Addendum: A Game of Thrones and Wikipedia Wars

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You all might recall that I responded to the New York Times review of A Game of Thrones by Ginia Bellafante about two weeks ago.  At the bottom of that post, I had a screencap of her Wikipedia page, which had, at the time, been edited in response to her review.  For fun, I decided to compile all the most amusing sentences and changes since the 15th of April.

As of April 15, 2011 (22:08 PM)(it was promptly removed):

Often shows a skewed and limited perception of women.

As of April 15, 2011 (22:24 PM)(also promptly removed):

And loves bashing the fantasy genre and has a skewed outlook on life.

As of April 15, 2011 (22:40 PM)(again, removed — let’s just assume everything is eventually removed at this point):

She is a bad critic.

As of April 16, 2011 (7:11 AM):

Ginia Bellafante (born March 31, 1965) is an ill-informed and bizarrely sexist American writer and critic, for the New York Times,[1] New York Observer,[2] and Time (magazine).

As of April 16, 2011 (21:27 PM):

Ginia Bellafante (born March 31, 1965) is an American writer and critic, for the New York Times, also weirdly anti-feminist[1] New York Observer,[2] and Time (magazine).

As of April 17, 2011 (5:33 AM):

She is also weirdly anti-feminist and believes that the interests of women can be put into boxes.

As of April 17, 2011 (16:03 PM):

Her 2011 review of the Game of Thrones TV series was widely criticized as sexist for suggesting that only sexual content might motivate women to watch a complex fantasy story.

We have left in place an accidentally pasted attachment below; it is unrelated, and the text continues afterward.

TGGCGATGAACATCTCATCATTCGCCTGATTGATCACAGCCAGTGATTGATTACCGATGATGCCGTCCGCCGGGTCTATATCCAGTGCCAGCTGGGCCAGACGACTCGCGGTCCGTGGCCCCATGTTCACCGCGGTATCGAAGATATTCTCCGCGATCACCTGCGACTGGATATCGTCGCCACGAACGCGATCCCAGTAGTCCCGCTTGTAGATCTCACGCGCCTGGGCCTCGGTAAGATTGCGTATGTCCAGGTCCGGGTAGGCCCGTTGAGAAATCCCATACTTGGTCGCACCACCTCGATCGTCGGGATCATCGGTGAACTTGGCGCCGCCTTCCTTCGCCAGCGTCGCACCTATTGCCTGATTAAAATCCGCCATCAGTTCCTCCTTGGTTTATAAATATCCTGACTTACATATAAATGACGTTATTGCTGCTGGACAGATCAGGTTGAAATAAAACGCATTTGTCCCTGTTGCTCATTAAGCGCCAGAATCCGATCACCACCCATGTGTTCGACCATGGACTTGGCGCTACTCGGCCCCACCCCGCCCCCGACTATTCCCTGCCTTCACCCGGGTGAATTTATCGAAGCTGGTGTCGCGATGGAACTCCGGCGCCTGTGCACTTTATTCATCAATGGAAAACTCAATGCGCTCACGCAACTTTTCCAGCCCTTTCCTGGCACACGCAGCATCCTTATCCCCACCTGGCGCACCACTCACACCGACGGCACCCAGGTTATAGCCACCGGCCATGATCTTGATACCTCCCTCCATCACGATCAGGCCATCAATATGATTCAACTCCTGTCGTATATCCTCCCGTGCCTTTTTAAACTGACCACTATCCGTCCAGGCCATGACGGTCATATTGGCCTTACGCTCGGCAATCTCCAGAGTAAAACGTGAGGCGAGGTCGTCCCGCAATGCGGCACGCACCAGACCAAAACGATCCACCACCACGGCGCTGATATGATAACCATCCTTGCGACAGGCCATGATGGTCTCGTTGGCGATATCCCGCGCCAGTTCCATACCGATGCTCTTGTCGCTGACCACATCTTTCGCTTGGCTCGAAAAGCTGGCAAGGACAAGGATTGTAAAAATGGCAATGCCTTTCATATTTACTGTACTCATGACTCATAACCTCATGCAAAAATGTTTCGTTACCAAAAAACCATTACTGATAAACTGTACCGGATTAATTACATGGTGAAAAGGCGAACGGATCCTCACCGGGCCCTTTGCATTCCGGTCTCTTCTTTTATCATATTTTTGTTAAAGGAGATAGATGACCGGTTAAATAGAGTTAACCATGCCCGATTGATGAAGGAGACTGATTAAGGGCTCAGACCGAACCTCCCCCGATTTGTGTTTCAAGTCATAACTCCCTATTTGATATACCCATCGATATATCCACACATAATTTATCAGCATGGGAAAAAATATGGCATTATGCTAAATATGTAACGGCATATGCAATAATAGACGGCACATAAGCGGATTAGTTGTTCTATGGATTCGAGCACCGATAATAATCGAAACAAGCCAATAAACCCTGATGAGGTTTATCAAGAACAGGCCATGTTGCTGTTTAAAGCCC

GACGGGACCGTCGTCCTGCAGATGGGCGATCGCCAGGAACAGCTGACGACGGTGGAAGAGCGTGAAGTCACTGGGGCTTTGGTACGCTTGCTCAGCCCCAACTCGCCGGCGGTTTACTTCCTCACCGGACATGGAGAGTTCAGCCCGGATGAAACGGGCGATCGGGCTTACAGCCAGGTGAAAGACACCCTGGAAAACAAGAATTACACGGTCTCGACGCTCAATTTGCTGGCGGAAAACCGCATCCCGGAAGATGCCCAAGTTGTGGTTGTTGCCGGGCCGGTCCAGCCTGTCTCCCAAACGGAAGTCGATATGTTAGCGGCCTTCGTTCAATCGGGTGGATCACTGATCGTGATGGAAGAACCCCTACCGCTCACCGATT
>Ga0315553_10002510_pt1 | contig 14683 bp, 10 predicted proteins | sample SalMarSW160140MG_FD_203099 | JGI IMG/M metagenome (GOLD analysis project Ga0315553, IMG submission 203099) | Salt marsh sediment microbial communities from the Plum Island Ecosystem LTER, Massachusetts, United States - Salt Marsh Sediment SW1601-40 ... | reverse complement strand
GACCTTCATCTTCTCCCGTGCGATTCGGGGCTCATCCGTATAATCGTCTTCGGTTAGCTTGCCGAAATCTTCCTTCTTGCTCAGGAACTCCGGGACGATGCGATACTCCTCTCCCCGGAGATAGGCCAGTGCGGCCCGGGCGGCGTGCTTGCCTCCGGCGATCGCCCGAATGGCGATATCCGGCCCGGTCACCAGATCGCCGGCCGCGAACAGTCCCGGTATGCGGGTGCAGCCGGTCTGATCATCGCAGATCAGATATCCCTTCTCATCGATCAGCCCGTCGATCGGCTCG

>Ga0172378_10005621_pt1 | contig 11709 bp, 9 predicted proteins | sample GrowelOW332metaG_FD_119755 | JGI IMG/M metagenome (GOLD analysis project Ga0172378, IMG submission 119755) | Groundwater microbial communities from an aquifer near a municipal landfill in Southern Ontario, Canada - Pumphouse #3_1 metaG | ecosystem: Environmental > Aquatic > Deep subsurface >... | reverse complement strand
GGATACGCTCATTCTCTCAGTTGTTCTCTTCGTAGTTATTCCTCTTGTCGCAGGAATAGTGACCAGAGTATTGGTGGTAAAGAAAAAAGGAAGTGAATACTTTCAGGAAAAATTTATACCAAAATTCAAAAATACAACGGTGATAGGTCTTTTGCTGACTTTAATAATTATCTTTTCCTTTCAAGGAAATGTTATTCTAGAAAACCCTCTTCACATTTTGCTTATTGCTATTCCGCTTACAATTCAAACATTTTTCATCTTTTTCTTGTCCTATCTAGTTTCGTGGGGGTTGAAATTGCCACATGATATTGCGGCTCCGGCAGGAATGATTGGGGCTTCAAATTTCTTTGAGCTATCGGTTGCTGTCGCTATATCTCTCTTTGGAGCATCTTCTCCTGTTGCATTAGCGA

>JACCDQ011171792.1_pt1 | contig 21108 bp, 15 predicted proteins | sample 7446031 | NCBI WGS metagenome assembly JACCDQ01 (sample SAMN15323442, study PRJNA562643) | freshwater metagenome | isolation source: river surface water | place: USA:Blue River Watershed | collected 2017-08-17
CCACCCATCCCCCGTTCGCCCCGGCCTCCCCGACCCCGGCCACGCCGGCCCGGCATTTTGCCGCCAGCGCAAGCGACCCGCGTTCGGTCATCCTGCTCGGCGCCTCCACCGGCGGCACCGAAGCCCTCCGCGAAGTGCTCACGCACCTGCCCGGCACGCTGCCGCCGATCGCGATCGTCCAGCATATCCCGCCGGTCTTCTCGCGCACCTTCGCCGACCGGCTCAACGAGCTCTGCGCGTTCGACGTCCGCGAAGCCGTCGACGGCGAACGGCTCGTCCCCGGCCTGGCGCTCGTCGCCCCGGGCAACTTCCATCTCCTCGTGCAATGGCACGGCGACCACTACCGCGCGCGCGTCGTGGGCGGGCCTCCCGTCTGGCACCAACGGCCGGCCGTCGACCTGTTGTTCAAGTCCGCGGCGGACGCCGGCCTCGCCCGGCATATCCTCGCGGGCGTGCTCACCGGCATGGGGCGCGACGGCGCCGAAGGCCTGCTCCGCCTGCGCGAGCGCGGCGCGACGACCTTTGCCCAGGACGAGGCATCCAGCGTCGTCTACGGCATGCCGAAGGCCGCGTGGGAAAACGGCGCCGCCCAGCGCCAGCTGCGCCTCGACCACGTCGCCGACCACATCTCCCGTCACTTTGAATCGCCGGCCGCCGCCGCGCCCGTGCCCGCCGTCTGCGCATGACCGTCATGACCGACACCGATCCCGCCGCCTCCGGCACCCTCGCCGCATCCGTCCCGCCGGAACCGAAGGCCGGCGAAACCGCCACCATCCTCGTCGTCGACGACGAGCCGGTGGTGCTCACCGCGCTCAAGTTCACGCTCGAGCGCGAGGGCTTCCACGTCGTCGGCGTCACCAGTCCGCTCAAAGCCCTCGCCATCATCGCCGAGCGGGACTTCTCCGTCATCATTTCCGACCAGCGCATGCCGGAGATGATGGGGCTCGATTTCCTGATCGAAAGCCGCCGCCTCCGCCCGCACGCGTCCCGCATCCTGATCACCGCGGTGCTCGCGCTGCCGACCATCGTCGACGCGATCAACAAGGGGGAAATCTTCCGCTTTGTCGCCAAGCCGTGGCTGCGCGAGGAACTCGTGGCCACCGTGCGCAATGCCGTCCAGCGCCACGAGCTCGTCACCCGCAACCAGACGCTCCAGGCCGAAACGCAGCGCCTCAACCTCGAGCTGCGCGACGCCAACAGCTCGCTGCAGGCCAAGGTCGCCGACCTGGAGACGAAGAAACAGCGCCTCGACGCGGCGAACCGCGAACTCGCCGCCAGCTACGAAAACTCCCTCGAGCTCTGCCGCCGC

As of April 18, 2011 (20:03 PM):

Bellafante’s writing has been criticized for its superficial treatment of gender issues: Salon.com critiqued a 1998 Time cover story on feminism by Bellafante as “poorly thought-out”, and her 2011 New York Times review of the TV series Game of Thrones was widely criticized as sexist for suggesting that only sexual content might motivate women to watch a complex fantasy story.

As of April 18, 2011 (20:12 PM):

Bellafante’s writing has been criticized for its superficial treatment of gender issues: Bellafante’s 1998 Time cover story “Is Feminism Dead?” was critiqued by Erica Jong[4] and described by Salon.com as “poorly thought-out”, and Bellafante’s 2011 New York Times review of the TV series Game of Thrones was widely criticized as sexist for suggesting that only sexual content might motivate women to watch a complex fantasy story.

As of April 25, 2011 (7:29 AM):

Her writing has been criticized for its superficial treatment of gender issues: Her 1998 Time cover story “Is Feminism Dead?” was critiqued by Erica Jong[4] and described by Salon.com as “poorly thought-out”, and her 2011 New York Times review of the TV series Game of Thrones was widely criticized as sexist for suggesting that only sexual content might motivate women to watch a complex fantasy story.

And there you go.  Interesting how these things develop, no?

About the Author:

Shaun Duke is an aspiring writer, a reviewer, and an academic. He is currently a graduate student at the University of Florida studying science fiction, postcolonialism, posthumanism, and fantasy.

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